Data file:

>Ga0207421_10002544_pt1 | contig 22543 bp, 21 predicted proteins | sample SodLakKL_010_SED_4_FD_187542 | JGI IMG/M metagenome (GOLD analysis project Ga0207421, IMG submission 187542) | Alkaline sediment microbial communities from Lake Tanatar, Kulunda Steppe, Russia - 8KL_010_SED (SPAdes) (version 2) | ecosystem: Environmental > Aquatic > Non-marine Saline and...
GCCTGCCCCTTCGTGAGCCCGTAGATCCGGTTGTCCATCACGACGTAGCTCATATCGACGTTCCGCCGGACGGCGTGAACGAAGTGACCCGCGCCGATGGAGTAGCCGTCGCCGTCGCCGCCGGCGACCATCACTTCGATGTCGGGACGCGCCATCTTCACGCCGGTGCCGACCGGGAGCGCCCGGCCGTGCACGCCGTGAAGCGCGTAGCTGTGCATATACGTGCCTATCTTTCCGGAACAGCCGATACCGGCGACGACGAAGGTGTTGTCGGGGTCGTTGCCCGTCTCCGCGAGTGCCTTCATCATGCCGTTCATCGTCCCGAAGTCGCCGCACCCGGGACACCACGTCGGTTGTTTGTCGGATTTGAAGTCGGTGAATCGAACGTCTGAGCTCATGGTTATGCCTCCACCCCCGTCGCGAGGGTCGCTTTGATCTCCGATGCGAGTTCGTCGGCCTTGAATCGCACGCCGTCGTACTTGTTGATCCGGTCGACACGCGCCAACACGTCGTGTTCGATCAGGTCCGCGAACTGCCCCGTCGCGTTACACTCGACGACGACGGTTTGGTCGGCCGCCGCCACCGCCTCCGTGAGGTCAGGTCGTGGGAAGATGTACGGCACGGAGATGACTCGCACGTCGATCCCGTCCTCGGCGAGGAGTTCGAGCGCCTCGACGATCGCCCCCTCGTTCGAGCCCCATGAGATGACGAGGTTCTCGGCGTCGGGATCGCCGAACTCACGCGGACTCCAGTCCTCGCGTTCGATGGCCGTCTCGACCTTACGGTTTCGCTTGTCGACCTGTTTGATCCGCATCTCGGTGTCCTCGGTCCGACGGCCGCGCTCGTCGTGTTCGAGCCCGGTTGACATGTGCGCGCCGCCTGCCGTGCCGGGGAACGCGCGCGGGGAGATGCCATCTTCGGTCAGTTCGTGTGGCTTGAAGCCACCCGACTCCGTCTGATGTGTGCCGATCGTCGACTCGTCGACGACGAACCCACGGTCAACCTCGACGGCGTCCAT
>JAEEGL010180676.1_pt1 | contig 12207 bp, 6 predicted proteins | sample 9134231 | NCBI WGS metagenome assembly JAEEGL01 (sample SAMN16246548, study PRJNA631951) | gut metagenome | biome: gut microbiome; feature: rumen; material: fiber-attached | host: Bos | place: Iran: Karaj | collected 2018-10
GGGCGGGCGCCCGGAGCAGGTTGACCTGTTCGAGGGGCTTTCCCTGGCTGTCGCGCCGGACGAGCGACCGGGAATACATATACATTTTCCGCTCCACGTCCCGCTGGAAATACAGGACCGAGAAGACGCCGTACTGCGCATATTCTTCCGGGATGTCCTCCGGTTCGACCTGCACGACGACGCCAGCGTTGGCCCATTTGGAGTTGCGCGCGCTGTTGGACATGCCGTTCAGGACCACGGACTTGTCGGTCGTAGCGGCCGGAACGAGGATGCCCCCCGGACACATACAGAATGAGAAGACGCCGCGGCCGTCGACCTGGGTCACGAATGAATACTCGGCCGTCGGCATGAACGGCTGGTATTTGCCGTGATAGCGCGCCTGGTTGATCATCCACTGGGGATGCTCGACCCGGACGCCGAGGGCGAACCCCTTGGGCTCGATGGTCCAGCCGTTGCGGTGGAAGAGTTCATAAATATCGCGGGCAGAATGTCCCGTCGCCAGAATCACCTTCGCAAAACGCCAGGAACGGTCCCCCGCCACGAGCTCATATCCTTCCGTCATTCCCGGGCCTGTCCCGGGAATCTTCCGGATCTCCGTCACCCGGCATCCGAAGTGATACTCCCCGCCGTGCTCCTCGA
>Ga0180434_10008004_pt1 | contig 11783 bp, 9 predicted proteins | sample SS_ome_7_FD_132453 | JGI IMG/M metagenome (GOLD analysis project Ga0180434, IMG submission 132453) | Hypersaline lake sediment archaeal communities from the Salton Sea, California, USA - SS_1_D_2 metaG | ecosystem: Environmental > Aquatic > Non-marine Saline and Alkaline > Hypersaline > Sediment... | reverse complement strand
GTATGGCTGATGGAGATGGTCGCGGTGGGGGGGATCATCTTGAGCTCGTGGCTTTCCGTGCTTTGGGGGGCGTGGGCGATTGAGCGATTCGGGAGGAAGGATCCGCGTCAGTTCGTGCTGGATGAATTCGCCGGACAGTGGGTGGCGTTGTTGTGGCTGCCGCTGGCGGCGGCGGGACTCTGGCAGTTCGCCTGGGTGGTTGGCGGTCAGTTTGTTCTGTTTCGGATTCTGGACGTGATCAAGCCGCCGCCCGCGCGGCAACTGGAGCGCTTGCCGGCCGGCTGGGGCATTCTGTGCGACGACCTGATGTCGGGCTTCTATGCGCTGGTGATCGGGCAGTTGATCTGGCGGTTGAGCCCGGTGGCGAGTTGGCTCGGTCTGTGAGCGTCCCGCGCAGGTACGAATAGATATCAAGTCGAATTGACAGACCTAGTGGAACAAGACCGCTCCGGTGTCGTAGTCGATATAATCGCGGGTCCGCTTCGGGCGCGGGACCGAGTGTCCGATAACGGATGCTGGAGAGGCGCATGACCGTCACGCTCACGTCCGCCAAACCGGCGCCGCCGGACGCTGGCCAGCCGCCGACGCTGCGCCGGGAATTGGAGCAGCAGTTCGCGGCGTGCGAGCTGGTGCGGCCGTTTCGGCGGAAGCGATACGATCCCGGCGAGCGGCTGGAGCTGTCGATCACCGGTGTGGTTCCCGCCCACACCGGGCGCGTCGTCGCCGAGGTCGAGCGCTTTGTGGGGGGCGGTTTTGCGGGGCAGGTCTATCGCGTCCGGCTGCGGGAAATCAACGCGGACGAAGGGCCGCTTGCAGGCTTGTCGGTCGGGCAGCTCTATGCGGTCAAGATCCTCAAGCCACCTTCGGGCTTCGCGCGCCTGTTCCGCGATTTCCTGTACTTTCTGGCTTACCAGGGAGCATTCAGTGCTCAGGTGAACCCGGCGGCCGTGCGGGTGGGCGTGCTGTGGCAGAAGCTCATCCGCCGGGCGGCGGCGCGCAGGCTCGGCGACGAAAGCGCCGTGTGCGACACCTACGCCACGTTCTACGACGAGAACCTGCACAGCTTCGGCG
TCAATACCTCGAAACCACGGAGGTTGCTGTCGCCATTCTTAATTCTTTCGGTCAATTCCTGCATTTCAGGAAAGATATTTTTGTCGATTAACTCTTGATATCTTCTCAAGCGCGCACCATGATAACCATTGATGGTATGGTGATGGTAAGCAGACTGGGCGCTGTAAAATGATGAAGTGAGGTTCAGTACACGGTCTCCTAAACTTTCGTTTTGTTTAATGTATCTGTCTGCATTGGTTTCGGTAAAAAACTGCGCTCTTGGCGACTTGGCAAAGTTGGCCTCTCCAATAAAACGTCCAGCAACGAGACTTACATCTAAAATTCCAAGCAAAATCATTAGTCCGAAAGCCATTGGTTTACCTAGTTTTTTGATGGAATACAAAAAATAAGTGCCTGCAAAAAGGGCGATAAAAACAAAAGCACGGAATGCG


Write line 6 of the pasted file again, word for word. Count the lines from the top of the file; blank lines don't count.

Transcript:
GTATGGCTGATGGAGATGGTCGCGGTGGGGGGGATCATCTTGAGCTCGTGGCTTTCCGTGCTTTGGGGGGCGTGGGCGATTGAGCGATTCGGGAGGAAGGATCCGCGTCAGTTCGTGCTGGATGAATTCGCCGGACAGTGGGTGGCGTTGTTGTGGCTGCCGCTGGCGGCGGCGGGACTCTGGCAGTTCGCCTGGGTGGTTGGCGGTCAGTTTGTTCTGTTTCGGATTCTGGACGTGATCAAGCCGCCGCCCGCGCGGCAACTGGAGCGCTTGCCGGCCGGCTGGGGCATTCTGTGCGACGACCTGATGTCGGGCTTCTATGCGCTGGTGATCGGGCAGTTGATCTGGCGGTTGAGCCCGGTGGCGAGTTGGCTCGGTCTGTGAGCGTCCCGCGCAGGTACGAATAGATATCAAGTCGAATTGACAGACCTAGTGGAACAAGACCGCTCCGGTGTCGTAGTCGATATAATCGCGGGTCCGCTTCGGGCGCGGGACCGAGTGTCCGATAACGGATGCTGGAGAGGCGCATGACCGTCACGCTCACGTCCGCCAAACCGGCGCCGCCGGACGCTGGCCAGCCGCCGACGCTGCGCCGGGAATTGGAGCAGCAGTTCGCGGCGTGCGAGCTGGTGCGGCCGTTTCGGCGGAAGCGATACGATCCCGGCGAGCGGCTGGAGCTGTCGATCACCGGTGTGGTTCCCGCCCACACCGGGCGCGTCGTCGCCGAGGTCGAGCGCTTTGTGGGGGGCGGTTTTGCGGGGCAGGTCTATCGCGTCCGGCTGCGGGAAATCAACGCGGACGAAGGGCCGCTTGCAGGCTTGTCGGTCGGGCAGCTCTATGCGGTCAAGATCCTCAAGCCACCTTCGGGCTTCGCGCGCCTGTTCCGCGATTTCCTGTACTTTCTGGCTTACCAGGGAGCATTCAGTGCTCAGGTGAACCCGGCGGCCGTGCGGGTGGGCGTGCTGTGGCAGAAGCTCATCCGCCGGGCGGCGGCGCGCAGGCTCGGCGACGAAAGCGCCGTGTGCGACACCTACGCCACGTTCTACGACGAGAACCTGCACAGCTTCGGCG